It is from this theme that the rest of Canvas will be developed. So much so that, in many cases, it will be possible to fill in other parts of the Canvas from what is discussed in this topic. Sometimes it is possible to change a project proposal and/or discontinue its execution at this point. And this occurs when: there is no consensus on what the problem actually is, or when it is perceived that the problem identified is not what is actually expected.
So, remember: always focus on the first block of the Canvas, that is, establish clearly and objectively the problem you want to solve. And for that, always ask:
- What ‘s the problem?
- Why is it a problem?
- Whose problem is it?
You’ll be surprised how these 3 simple questions can change the direction of a project. But don’t stop here. For each of them, after the answer from your client/stakeholders, ask at least another 3 times the reason for each answer.
As an example, I will bring an experience of mine with a CEO of an e-commerce group. Watch the dialogue between the CEO and Data Product Manager (DPM), and notice how things have changed:
CEO: I would like you to come up with a solution that could bring more customers to the company. It could be a project using customer segmentation and A/B testing with our data, then making a recommendation. What do you think? (Note that the customer has already imposed that the problem was the search for more customers and has already defined the technical solution!!!)
DPM: Of course fine, we can do that. After all, we are talking about a problem at the top of the funnel. But before we go any further, could you explain to me why you need more clients? (At this time the DPM prays not to be sent away);
CEO: It’s just that we need to sell more, and for that I’d like to have more customers.
DPM: Hmm… I get it, but you can sell more by focusing on current customers. This seems to me to be a problem in the middle of the funnel, that is, we can solve this with recurring purchases and an increase in the market basket, working on top of the current customer base. In this case, I believe that a solution with up-selling and cross-selling techniques would be more appropriate. What do you think?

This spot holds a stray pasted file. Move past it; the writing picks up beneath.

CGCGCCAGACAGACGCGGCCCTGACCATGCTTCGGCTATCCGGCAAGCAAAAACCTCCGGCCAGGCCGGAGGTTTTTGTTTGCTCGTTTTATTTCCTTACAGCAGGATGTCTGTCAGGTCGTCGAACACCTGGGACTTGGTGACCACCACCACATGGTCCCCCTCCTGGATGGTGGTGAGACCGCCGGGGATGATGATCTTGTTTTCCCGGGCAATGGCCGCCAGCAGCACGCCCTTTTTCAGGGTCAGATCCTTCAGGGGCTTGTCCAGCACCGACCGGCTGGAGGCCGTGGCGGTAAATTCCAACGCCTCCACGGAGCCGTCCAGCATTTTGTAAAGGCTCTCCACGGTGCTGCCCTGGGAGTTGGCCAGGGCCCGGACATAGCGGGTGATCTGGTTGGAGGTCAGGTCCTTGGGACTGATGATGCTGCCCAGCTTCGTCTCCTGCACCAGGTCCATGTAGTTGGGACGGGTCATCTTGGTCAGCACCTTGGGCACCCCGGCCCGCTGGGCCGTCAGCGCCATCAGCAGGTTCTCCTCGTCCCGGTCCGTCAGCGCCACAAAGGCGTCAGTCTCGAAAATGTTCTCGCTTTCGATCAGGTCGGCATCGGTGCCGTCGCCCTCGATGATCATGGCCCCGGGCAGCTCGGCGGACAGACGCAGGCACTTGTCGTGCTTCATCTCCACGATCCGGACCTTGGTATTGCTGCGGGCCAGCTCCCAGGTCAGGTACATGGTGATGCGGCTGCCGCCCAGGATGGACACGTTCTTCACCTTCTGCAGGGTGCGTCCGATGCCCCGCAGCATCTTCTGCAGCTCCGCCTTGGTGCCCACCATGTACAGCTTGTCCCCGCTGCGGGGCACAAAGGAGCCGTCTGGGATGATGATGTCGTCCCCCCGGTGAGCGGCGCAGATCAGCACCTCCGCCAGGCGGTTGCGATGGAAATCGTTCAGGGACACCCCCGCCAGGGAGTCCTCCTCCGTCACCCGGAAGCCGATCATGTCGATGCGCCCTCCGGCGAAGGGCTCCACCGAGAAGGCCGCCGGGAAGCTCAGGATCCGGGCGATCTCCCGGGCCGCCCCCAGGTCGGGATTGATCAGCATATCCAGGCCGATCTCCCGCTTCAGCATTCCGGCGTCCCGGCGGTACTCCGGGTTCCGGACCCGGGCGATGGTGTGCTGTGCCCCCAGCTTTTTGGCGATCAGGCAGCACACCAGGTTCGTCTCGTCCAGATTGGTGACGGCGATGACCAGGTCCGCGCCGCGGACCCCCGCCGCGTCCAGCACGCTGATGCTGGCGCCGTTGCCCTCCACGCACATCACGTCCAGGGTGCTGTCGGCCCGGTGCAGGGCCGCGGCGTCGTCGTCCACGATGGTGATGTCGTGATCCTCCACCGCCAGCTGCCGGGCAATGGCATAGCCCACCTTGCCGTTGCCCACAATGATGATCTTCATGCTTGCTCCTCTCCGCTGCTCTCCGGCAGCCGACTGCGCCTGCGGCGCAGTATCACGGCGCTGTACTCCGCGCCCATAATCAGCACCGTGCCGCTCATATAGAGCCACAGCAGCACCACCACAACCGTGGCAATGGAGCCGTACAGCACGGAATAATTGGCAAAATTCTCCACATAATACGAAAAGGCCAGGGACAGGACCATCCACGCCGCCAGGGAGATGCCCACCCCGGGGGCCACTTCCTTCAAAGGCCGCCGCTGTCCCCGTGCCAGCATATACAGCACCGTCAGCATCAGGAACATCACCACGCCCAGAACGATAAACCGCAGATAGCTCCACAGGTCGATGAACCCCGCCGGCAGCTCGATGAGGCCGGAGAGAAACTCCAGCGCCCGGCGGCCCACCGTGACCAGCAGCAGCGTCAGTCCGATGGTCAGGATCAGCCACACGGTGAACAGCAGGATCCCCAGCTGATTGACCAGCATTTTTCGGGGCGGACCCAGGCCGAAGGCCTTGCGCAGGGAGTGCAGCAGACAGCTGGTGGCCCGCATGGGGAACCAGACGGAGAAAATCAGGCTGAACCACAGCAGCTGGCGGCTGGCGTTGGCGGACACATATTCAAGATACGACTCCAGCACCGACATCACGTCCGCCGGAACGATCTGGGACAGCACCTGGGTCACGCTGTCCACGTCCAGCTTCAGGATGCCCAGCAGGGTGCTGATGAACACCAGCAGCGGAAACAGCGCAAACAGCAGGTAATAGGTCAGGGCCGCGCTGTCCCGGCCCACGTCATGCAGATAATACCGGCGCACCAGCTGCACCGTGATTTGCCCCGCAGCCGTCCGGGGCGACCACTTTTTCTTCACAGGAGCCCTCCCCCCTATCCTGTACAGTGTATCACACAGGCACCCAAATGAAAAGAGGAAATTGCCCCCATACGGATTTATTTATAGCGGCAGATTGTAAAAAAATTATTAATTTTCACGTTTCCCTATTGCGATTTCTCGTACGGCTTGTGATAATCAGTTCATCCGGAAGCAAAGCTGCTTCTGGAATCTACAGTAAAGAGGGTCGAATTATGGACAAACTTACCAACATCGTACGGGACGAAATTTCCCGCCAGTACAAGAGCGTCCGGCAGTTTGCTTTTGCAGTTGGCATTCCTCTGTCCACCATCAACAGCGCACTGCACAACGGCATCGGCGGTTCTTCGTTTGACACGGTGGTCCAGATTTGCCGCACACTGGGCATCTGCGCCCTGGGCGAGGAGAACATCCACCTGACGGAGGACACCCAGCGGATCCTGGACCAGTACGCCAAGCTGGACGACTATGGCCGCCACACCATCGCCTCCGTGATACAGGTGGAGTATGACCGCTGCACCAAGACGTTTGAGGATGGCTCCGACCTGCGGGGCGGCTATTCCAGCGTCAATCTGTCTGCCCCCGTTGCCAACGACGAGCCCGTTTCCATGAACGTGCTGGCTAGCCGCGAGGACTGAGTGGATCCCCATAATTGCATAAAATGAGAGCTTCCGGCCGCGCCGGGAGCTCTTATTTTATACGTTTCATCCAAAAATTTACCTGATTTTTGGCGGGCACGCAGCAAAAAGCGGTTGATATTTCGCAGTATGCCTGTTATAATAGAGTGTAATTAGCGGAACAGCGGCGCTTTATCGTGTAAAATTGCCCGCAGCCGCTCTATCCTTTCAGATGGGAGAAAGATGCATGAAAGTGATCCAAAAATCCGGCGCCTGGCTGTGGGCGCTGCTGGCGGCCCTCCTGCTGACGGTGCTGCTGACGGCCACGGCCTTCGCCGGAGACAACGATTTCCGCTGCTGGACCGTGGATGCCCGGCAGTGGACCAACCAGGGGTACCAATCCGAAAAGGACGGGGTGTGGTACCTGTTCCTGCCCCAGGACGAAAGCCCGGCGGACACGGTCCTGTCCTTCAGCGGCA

CEO: Exactly, that’s why I always say that Data Science is the solution to every problem. Go straight on!
DPM: Sure, let’s go! But before that, answer me: why do you need more sales?
CEO: Look, our revenues are actually going down. That’s why I need more customers, who buy more, to generate more revenue. Did you understand? (At this point the CEO is already showing a little more impatient).
DPM: Now we have a real problem! If revenue is falling it is because we have a customer retention problem (bottom of the funnel), and this can be solved through a solution to prevent and reactivate churn (customer loss). What do you think?
CEO: That’s why I always say that Data Science is the solution to every problem. Go straight on!
See in this example how unproductive it would be for the ultimate business objective to create the initially proposed solution. It would undoubtedly be a solution that would not address the real problem of the project, which was a problem of customer retention and not of attracting new customers.
So the right thing to do is ask:
- What ‘s the problem?
- Why is it a problem?
- Whose problem is it?
Then, for each question: a save the answer. Write it down and put it on a post-it in Canvas. Then ask: why? save the answer. Write it down and put it on a post-it in Canvas. Then ask: why? save the answer. Write it down and put it on a post-it in Canvas. And then ask why, why???…
At the end, you can still reinforce by asking: why?
2. Try to identify the solution that will be adopted
Here it is worth reinforcing a point already highlighted earlier: a data product is not a technical problem, but a business problem. In this way, stop falling in love with fashionable terms ( Deep Learning , neural networks, Big Data , AI) and start focusing on the practical solution of the problem. Why use deep learning when logistic regression works? Why use Big Data if you don’t even do the basic statistics of your data? Sometimes a data product is the simple search for the data, because if you don’t have data, you should start here.
Therefore, focus on identifying the simplest and most objective solution possible for solving the problem. Remember the purpose of the Lean methodology and the famous phrase:
“Test fast, fail fast and adjust fast” — Tom Peters
So always ask:
- What kind of solution will be adopted? (Ex.: Analytics, Machine Learning , AI, etc.).
- What will be the solution? For example:
If the adopted solution is Machine Learning, we must take into account that: for each problem, we have different approaches. For each approach, several algorithms. And for each algorithm, several parameterizations. That is, there is not and never will be a “best algorithm” for a given problem. But in any case, having the mapping of what you want will provide guidance for the development of the project.